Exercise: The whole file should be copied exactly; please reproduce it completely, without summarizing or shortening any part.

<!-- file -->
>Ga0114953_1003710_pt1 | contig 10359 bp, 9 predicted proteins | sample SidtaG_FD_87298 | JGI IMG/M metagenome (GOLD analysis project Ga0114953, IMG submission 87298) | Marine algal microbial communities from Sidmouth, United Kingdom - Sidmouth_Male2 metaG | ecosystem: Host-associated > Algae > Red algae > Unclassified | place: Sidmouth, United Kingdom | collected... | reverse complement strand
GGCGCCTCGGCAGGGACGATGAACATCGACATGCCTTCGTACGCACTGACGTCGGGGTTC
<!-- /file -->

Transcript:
>Ga0114953_1003710_pt1 | contig 10359 bp, 9 predicted proteins | sample SidtaG_FD_87298 | JGI IMG/M metagenome (GOLD analysis project Ga0114953, IMG submission 87298) | Marine algal microbial communities from Sidmouth, United Kingdom - Sidmouth_Male2 metaG | ecosystem: Host-associated > Algae > Red algae > Unclassified | place: Sidmouth, United Kingdom | collected... | reverse complement strand
GGCGCCTCGGCAGGGACGATGAACATCGACATGCCTTCGTACGCACTGACGTCGGGGTTC